A few years ago, before the show Hoarders, there was a show called Clean House starring Niecy Nash. One episode involved a young married couple and their house, overrun with "treasures" her family kept dumping on them. It sounded as though the family were all hoarders and now that there was new "free" space, they were going to fill it up. As an example, I remember someone had been driving along the highway and had seen a golf bag and stopped, picked it up and brought it to their house. The clubs were all bent and totally unusable. They felt like they couldn't get rid of it because it would be "mean" or "rude". Niecy pointed out that her family was being incredibly rude and presumptuous to foist junk, BROKEN junk, on them and take over their home as a dumping ground. And honestly, the house and yard looked like a dump, a real dump.  Niecy basically told them to grow spines and refuse to allow this behavior to continue.

Yes I think spine is the key here. I'm working on it!

I needed to read this. When my inlaws were here earlier this month, I was "given" six jars of homecanned food. I have no problem with homecanned foods at all, my pantry is full of things I've canned. However, the newest of these jars is from 2011, the oldest, 2005, and that is orange cucumber relish, not something we'd eat at all. The rest of the canned goods are strange food combos or food that I question the quality of before it was canned. We will not eat them at all, I know to be polite (even though they are gone) I will stick them in my pantry and then curse them whenever I can't put something else away, so in the garbage they will go.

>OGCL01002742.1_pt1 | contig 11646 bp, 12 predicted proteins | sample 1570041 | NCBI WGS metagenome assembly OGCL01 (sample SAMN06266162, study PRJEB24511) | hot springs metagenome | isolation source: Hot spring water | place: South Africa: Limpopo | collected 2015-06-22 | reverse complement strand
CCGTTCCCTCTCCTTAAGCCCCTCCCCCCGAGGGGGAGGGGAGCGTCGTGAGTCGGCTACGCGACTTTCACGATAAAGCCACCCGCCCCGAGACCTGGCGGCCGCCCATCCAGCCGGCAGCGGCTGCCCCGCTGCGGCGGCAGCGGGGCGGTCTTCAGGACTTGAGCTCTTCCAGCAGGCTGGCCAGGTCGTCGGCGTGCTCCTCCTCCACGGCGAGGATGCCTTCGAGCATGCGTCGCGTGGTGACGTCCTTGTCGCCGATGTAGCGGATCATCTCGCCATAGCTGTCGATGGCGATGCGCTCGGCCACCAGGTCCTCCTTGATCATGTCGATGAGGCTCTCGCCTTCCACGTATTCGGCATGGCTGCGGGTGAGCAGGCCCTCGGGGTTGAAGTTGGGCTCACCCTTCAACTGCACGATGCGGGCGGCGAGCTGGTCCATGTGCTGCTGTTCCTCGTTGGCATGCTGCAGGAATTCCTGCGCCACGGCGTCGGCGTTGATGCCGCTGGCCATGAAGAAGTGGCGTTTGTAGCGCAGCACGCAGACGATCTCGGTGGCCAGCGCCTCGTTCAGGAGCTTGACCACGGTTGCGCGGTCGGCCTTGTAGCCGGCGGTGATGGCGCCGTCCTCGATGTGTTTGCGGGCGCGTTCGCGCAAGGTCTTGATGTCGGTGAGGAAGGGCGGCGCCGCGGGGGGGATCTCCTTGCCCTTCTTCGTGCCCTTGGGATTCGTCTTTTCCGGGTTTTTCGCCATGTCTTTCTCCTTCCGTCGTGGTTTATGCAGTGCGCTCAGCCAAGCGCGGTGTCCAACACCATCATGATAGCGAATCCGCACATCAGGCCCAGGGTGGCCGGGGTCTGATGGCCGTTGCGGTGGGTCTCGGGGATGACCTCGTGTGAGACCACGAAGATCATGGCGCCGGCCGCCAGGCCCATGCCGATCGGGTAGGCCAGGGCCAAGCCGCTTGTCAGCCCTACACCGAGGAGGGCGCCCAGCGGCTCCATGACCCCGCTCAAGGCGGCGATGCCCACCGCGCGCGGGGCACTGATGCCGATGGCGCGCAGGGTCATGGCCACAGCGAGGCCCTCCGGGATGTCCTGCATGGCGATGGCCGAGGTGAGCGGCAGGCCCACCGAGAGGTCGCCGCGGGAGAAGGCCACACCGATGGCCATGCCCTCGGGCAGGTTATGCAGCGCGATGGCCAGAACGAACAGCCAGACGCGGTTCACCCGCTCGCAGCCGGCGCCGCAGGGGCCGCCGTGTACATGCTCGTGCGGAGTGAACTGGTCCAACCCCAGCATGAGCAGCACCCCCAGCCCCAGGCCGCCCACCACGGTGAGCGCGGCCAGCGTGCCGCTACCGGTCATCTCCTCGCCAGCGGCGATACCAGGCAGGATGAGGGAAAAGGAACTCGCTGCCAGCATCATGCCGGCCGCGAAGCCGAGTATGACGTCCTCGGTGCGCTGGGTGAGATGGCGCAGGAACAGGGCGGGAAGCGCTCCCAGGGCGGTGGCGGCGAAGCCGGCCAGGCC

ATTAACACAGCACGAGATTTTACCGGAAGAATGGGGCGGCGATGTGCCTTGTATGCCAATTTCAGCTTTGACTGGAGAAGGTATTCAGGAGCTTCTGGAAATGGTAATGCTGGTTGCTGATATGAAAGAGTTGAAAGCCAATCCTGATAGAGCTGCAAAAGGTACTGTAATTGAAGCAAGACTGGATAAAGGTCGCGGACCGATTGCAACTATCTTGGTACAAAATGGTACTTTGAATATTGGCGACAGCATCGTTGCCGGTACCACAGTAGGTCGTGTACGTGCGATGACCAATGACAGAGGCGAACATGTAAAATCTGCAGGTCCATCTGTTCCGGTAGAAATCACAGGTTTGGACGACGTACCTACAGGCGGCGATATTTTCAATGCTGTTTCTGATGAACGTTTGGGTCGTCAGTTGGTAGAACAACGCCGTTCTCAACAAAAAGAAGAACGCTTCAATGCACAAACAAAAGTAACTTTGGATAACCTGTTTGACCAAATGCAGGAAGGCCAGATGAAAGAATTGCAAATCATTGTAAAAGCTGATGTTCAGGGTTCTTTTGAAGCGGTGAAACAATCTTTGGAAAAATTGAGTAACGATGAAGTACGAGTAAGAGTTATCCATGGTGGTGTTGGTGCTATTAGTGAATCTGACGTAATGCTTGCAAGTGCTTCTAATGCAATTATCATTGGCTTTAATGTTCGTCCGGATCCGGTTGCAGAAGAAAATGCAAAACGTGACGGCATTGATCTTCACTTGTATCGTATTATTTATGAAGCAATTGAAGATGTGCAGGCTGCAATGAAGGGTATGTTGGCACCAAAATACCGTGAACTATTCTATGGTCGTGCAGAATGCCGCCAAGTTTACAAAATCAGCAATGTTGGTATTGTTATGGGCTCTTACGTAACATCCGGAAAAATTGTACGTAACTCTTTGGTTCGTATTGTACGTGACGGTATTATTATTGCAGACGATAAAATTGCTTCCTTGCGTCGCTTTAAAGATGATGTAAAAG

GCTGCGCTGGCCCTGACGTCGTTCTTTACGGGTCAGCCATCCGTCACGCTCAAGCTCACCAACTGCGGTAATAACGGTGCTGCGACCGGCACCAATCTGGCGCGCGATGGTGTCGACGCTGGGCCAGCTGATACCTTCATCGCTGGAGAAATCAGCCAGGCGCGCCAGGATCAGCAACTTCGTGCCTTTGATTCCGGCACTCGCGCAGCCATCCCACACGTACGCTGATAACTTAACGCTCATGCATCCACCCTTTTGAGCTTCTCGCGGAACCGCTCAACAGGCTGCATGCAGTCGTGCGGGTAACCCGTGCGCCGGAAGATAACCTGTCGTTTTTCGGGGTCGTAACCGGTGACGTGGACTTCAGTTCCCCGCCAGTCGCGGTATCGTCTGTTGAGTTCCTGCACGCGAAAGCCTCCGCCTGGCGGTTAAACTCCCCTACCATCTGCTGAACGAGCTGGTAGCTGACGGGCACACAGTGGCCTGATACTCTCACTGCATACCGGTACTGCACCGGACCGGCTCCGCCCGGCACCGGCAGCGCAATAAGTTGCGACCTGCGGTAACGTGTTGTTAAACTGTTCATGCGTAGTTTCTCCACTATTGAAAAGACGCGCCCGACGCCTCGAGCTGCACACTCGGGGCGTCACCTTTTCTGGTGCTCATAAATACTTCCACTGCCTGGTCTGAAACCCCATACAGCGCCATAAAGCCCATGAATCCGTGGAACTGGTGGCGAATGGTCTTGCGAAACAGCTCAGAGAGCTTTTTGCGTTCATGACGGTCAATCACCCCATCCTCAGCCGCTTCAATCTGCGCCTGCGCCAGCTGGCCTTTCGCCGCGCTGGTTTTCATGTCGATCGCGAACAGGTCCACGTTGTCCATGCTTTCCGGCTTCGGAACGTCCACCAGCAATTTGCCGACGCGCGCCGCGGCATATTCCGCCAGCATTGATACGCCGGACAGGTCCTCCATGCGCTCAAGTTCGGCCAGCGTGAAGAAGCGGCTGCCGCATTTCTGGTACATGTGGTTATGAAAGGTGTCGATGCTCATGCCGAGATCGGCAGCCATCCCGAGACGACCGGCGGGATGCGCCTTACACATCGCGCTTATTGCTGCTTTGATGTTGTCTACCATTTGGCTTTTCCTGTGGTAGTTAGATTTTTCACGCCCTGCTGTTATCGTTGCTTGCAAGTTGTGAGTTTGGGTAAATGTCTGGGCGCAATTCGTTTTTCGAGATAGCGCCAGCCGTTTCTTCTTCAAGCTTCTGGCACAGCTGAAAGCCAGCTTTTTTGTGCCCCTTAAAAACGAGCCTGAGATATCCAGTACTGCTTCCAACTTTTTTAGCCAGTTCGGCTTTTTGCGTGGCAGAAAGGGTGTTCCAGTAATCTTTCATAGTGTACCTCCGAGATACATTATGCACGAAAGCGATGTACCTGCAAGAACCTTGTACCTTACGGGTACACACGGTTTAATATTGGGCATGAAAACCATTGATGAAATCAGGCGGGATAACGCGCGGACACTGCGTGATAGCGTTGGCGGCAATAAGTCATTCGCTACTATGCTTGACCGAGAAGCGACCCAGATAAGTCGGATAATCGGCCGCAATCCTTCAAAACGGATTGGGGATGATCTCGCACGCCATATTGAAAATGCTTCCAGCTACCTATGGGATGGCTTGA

You're lucky! Mine weren't even dated! Every so often a jar of home canned pickled onions will turn up. I'm sure they must be about a decade old by now, and they have bright green spots all over them...I throw em out whenever they end up in my hands but they keep turning up.